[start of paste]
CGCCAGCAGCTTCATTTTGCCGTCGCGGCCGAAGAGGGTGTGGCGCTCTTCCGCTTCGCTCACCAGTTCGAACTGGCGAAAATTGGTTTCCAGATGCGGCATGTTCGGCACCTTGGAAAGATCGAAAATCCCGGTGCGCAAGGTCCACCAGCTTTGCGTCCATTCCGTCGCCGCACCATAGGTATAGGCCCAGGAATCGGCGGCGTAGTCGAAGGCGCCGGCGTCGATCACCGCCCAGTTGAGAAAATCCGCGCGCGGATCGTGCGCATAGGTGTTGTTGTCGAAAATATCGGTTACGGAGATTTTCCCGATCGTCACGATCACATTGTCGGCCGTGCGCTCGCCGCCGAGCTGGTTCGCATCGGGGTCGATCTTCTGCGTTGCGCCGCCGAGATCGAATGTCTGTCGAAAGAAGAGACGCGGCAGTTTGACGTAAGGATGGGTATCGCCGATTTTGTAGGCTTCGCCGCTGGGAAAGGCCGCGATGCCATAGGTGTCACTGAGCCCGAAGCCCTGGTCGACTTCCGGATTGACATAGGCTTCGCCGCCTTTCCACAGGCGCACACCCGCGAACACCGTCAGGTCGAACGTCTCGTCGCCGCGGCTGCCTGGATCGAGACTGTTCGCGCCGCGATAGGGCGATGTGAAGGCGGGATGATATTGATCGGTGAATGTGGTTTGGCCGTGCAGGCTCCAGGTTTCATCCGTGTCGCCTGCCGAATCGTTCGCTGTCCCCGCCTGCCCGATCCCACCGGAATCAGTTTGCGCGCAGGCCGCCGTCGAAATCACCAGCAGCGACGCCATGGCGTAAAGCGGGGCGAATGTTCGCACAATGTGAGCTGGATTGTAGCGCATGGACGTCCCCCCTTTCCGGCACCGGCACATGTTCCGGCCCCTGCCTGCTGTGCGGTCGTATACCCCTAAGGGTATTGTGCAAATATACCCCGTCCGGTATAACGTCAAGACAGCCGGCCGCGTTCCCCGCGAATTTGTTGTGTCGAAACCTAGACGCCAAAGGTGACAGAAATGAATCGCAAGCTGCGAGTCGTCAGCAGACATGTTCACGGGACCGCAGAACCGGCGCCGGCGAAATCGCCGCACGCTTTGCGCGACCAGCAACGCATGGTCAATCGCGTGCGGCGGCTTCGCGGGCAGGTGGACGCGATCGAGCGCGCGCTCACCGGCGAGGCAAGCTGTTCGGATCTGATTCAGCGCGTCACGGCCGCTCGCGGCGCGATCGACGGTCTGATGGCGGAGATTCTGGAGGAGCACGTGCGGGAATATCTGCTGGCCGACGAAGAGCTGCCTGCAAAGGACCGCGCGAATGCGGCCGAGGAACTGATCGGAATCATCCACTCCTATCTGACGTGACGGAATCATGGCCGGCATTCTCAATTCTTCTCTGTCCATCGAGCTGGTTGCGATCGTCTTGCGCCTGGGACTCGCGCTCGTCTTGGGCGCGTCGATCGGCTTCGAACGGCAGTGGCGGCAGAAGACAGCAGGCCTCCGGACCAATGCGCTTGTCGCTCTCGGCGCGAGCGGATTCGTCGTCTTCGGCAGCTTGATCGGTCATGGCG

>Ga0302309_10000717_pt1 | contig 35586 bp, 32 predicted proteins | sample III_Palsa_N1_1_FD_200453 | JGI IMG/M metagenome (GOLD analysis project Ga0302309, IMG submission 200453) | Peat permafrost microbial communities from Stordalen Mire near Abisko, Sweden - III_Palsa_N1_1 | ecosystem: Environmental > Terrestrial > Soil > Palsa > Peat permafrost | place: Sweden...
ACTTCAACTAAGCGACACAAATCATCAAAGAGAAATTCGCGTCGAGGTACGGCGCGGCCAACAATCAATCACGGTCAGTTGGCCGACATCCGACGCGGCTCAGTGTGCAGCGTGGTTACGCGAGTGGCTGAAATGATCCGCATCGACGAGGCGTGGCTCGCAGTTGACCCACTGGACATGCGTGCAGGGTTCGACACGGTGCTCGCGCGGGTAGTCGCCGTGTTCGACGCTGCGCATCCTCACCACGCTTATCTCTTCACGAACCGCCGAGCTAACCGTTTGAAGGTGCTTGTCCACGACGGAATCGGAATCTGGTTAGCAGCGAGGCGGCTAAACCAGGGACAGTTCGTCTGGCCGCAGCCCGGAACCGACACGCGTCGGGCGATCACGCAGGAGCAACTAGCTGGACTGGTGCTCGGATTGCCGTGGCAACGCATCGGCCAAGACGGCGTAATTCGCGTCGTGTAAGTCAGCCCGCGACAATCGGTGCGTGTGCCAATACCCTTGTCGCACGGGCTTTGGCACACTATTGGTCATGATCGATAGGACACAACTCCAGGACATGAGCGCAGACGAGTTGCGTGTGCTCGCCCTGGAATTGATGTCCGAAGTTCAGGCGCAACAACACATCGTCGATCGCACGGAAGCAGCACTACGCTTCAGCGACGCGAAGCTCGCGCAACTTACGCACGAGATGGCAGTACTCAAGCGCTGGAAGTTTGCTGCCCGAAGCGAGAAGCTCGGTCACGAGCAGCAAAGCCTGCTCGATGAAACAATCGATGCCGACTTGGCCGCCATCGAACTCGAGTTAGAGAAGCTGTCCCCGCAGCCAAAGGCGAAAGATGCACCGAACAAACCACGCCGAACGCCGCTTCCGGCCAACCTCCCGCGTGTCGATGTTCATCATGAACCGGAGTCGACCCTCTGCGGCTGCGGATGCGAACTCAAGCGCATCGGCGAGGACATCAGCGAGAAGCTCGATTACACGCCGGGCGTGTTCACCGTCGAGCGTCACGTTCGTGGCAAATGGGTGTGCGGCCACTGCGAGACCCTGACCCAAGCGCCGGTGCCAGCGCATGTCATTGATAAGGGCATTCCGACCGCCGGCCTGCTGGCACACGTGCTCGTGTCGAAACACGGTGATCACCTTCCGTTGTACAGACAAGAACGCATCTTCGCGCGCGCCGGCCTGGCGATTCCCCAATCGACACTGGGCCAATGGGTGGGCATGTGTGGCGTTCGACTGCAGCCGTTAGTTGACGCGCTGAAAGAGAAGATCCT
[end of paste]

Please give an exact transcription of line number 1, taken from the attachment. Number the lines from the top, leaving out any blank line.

CGCCAGCAGCTTCATTTTGCCGTCGCGGCCGAAGAGGGTGTGGCGCTCTTCCGCTTCGCTCACCAGTTCGAACTGGCGAAAATTGGTTTCCAGATGCGGCATGTTCGGCACCTTGGAAAGATCGAAAATCCCGGTGCGCAAGGTCCACCAGCTTTGCGTCCATTCCGTCGCCGCACCATAGGTATAGGCCCAGGAATCGGCGGCGTAGTCGAAGGCGCCGGCGTCGATCACCGCCCAGTTGAGAAAATCCGCGCGCGGATCGTGCGCATAGGTGTTGTTGTCGAAAATATCGGTTACGGAGATTTTCCCGATCGTCACGATCACATTGTCGGCCGTGCGCTCGCCGCCGAGCTGGTTCGCATCGGGGTCGATCTTCTGCGTTGCGCCGCCGAGATCGAATGTCTGTCGAAAGAAGAGACGCGGCAGTTTGACGTAAGGATGGGTATCGCCGATTTTGTAGGCTTCGCCGCTGGGAAAGGCCGCGATGCCATAGGTGTCACTGAGCCCGAAGCCCTGGTCGACTTCCGGATTGACATAGGCTTCGCCGCCTTTCCACAGGCGCACACCCGCGAACACCGTCAGGTCGAACGTCTCGTCGCCGCGGCTGCCTGGATCGAGACTGTTCGCGCCGCGATAGGGCGATGTGAAGGCGGGATGATATTGATCGGTGAATGTGGTTTGGCCGTGCAGGCTCCAGGTTTCATCCGTGTCGCCTGCCGAATCGTTCGCTGTCCCCGCCTGCCCGATCCCACCGGAATCAGTTTGCGCGCAGGCCGCCGTCGAAATCACCAGCAGCGACGCCATGGCGTAAAGCGGGGCGAATGTTCGCACAATGTGAGCTGGATTGTAGCGCATGGACGTCCCCCCTTTCCGGCACCGGCACATGTTCCGGCCCCTGCCTGCTGTGCGGTCGTATACCCCTAAGGGTATTGTGCAAATATACCCCGTCCGGTATAACGTCAAGACAGCCGGCCGCGTTCCCCGCGAATTTGTTGTGTCGAAACCTAGACGCCAAAGGTGACAGAAATGAATCGCAAGCTGCGAGTCGTCAGCAGACATGTTCACGGGACCGCAGAACCGGCGCCGGCGAAATCGCCGCACGCTTTGCGCGACCAGCAACGCATGGTCAATCGCGTGCGGCGGCTTCGCGGGCAGGTGGACGCGATCGAGCGCGCGCTCACCGGCGAGGCAAGCTGTTCGGATCTGATTCAGCGCGTCACGGCCGCTCGCGGCGCGATCGACGGTCTGATGGCGGAGATTCTGGAGGAGCACGTGCGGGAATATCTGCTGGCCGACGAAGAGCTGCCTGCAAAGGACCGCGCGAATGCGGCCGAGGAACTGATCGGAATCATCCACTCCTATCTGACGTGACGGAATCATGGCCGGCATTCTCAATTCTTCTCTGTCCATCGAGCTGGTTGCGATCGTCTTGCGCCTGGGACTCGCGCTCGTCTTGGGCGCGTCGATCGGCTTCGAACGGCAGTGGCGGCAGAAGACAGCAGGCCTCCGGACCAATGCGCTTGTCGCTCTCGGCGCGAGCGGATTCGTCGTCTTCGGCAGCTTGATCGGTCATGGCG